DNA study shows Romanians are divided by genetic roots and affinities
A recent study that looked at the Mitochondrial DNA (mtDNA) of the population of the Romanian provinces showed that the Transylvania population was closely related to Central European groups, while the population of Wallachia, Moldavia, and Dobrudja (Dobrogea) had more similarities with the Balkan, Slav groups. The researchers say the situation could be explained by the presence of the Carpathian Arch, which played an important role in migration patterns.
They also found signals of Asian maternal lineages in all Romanian historical provinces. The researchers analyzed 714 samples to estimate genetic diversity in each of the four Romanian provinces. The study revealed a homogenous distribution of the majority of haplogroups among the Romanian provinces and a clear association with the European populations. A haplogroup is a genetic group of people who share a common ancestor.
“Our findings suggesting a closer affinity of Transylvania to central Europe are supported by the observed haplogroup frequency lines for several European and Asian maternal lineages and could be attributed to different migratory routes shaped by the Carpathian Arch,” the researchers say.
The geography of the Romanian territory, divided by the Carpathian mountains, influenced the genetic admixture between the population in Transylvania and neighboring ones. Additional migration and colonization events were added factors in the “close genetic resemblance of Transylvania and Central European populations.”
Three major migration routes were used since the Neolithic period to the Middle Ages. One route was to the Baltic region and the Northern Pontic steppe and, from there, going through the Trans-Carpathian passes in the present-day Ukrainian Carpathians, towards the Tisza plain and Transylvania. The second route crossed Wallachia, Dobruja, and Moldavia, and was related to the lower Danube River basin and Black Sea, which connected the basins of the Prut, Dniester, and lower Danube to northern Europe, and the Balkan Peninsula. The third route was through the passes of the Eastern and Southern Carpathians. The study also identified “overlapping haplotypes between Moldavia-Wallachia and Moldavia-Transylvania, suggesting gene flow between these provinces.”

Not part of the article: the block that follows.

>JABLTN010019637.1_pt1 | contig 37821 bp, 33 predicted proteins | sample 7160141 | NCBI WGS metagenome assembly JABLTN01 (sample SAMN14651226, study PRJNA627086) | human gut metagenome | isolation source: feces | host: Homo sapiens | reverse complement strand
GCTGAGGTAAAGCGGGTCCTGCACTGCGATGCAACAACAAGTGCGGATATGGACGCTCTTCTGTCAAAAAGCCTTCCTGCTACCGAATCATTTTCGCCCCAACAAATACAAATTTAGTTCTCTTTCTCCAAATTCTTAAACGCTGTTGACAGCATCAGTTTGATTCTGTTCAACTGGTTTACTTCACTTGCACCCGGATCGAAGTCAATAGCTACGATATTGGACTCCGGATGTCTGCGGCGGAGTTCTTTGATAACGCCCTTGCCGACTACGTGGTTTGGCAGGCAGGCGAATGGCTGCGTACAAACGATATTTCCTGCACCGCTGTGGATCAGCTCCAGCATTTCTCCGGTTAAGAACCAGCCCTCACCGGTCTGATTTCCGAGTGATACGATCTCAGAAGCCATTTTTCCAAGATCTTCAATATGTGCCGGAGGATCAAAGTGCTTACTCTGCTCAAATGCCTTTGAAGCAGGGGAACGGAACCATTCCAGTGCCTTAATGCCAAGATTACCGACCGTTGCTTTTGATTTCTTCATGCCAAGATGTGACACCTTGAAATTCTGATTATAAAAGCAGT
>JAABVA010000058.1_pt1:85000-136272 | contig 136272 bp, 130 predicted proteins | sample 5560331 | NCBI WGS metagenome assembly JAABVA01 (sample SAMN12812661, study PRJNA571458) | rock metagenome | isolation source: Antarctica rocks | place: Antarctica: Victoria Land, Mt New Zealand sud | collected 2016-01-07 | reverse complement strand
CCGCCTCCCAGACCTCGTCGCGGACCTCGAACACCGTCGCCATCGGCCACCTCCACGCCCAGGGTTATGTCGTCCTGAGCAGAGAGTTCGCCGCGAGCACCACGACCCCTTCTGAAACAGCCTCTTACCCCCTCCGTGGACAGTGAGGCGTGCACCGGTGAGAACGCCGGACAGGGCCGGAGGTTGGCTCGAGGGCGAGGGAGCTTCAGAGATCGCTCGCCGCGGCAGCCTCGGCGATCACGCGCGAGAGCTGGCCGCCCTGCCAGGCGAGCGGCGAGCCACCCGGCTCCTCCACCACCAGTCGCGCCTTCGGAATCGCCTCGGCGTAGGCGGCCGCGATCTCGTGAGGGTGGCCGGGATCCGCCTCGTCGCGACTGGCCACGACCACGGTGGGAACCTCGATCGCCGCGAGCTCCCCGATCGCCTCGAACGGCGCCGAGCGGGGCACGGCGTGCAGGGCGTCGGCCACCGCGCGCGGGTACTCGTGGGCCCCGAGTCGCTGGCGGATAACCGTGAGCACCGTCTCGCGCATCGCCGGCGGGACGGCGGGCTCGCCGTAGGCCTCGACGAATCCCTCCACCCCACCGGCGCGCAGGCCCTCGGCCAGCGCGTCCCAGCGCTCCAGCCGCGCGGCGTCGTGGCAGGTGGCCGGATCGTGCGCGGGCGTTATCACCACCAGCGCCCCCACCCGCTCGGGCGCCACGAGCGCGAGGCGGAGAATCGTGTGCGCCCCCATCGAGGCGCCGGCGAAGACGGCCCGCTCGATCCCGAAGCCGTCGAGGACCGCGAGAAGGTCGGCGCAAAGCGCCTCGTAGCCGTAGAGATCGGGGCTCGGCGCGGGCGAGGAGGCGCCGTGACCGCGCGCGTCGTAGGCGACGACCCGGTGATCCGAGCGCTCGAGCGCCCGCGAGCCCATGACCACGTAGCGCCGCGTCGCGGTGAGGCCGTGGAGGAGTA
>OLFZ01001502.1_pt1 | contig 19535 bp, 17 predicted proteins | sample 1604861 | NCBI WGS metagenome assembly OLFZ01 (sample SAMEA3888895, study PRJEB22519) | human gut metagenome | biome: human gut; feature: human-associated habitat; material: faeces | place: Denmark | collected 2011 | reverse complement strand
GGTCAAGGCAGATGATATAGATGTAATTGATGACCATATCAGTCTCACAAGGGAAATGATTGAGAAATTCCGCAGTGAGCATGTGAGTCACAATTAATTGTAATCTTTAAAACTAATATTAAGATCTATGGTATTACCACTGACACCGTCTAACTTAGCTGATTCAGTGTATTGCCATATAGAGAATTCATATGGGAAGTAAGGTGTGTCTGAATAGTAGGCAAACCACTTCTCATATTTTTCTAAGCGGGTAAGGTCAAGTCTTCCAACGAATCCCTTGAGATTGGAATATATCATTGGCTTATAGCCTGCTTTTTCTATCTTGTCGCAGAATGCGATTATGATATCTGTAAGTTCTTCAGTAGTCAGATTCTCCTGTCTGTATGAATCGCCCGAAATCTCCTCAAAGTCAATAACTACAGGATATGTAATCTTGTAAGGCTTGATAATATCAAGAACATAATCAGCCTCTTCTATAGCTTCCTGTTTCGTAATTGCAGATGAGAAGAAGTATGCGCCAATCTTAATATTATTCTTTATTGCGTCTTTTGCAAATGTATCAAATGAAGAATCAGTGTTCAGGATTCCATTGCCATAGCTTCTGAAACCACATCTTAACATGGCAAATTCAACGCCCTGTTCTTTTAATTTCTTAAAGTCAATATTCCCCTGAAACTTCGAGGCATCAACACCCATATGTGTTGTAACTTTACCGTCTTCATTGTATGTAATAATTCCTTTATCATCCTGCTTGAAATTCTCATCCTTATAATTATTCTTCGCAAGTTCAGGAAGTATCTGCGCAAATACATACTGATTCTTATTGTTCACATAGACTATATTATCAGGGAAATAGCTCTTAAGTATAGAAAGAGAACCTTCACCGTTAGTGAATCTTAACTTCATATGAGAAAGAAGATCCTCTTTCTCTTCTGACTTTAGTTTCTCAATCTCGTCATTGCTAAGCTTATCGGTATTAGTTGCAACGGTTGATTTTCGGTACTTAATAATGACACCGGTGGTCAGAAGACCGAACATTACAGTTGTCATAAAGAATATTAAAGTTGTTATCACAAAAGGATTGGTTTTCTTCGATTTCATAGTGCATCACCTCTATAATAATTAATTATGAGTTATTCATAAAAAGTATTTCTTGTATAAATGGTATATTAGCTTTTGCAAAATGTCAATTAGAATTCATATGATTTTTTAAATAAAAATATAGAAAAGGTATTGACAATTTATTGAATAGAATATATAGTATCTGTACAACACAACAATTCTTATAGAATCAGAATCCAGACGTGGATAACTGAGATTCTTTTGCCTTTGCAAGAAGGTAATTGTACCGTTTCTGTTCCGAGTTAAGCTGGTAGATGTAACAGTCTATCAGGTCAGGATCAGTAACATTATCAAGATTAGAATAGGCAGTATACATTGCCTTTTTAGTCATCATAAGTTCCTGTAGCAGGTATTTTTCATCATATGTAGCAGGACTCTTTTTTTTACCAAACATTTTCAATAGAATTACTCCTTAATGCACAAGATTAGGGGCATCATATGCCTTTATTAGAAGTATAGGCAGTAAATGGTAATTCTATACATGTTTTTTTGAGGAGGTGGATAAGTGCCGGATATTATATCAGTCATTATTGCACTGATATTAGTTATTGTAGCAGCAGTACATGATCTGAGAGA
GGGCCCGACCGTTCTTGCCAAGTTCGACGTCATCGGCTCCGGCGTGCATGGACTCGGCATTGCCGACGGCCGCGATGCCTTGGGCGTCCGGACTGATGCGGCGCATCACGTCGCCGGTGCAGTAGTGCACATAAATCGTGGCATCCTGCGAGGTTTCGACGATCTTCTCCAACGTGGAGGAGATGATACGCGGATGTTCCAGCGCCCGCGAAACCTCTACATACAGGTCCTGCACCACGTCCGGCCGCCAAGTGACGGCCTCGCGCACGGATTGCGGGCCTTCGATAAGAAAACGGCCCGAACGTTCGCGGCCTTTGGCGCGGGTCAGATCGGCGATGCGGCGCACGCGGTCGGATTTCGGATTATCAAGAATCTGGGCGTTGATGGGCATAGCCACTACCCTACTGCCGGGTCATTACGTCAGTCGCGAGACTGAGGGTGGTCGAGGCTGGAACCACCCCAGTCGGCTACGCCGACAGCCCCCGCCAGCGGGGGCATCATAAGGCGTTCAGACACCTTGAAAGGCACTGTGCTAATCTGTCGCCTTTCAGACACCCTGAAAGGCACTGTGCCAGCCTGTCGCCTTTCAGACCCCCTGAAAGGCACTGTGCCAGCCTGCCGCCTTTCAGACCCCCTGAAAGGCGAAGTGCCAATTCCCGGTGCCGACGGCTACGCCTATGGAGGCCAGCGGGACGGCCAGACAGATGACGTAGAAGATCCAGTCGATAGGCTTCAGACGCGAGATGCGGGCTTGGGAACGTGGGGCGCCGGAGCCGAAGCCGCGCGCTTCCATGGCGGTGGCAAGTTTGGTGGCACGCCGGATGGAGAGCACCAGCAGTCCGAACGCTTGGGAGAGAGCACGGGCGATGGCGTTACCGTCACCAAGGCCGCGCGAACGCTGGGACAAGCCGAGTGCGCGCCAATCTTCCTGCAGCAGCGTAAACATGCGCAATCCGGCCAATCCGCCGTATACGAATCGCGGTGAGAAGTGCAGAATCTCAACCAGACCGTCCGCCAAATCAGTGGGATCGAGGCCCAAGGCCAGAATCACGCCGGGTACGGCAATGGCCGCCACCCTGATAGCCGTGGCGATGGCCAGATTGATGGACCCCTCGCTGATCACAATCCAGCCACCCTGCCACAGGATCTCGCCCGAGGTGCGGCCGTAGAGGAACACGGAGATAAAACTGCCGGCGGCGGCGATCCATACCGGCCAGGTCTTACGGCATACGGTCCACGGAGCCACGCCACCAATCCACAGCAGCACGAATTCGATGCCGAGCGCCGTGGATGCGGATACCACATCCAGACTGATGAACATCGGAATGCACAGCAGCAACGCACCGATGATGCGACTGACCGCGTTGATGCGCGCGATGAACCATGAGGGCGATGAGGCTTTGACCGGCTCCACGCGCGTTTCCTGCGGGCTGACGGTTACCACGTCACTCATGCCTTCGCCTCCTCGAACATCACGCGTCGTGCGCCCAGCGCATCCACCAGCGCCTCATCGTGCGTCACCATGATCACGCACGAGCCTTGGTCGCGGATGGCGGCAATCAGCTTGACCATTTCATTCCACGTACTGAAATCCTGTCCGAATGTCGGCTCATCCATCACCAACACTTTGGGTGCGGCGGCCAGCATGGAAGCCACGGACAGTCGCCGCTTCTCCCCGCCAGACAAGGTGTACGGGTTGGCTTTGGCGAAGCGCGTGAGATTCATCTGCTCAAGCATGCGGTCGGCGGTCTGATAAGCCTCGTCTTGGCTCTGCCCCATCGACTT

The researchers say that the substantial workforce movement from Moldavia towards these two provinces throughout the communist period support their observations. At the same time, “the geographic proximity and recent population movement explain the common haplotypes observed in Dobrudja, Moldavia, and Wallachia.” The study, published this year, is titled Genetic affinities among the historical provinces of Romania and Central Europe as revealed by an mtDNA analysis. It was funded with two grants of the Romanian National Authority for Scientific Research, CNCS-UEFISCDI, and by the Spanish Ministry of Science and Innovation, Basque Government to Research Groups, and the University of the Basque Country. The study can be read here.
(Photo shows Migration Routes. Source: bmcgenet.biomedcentral.com )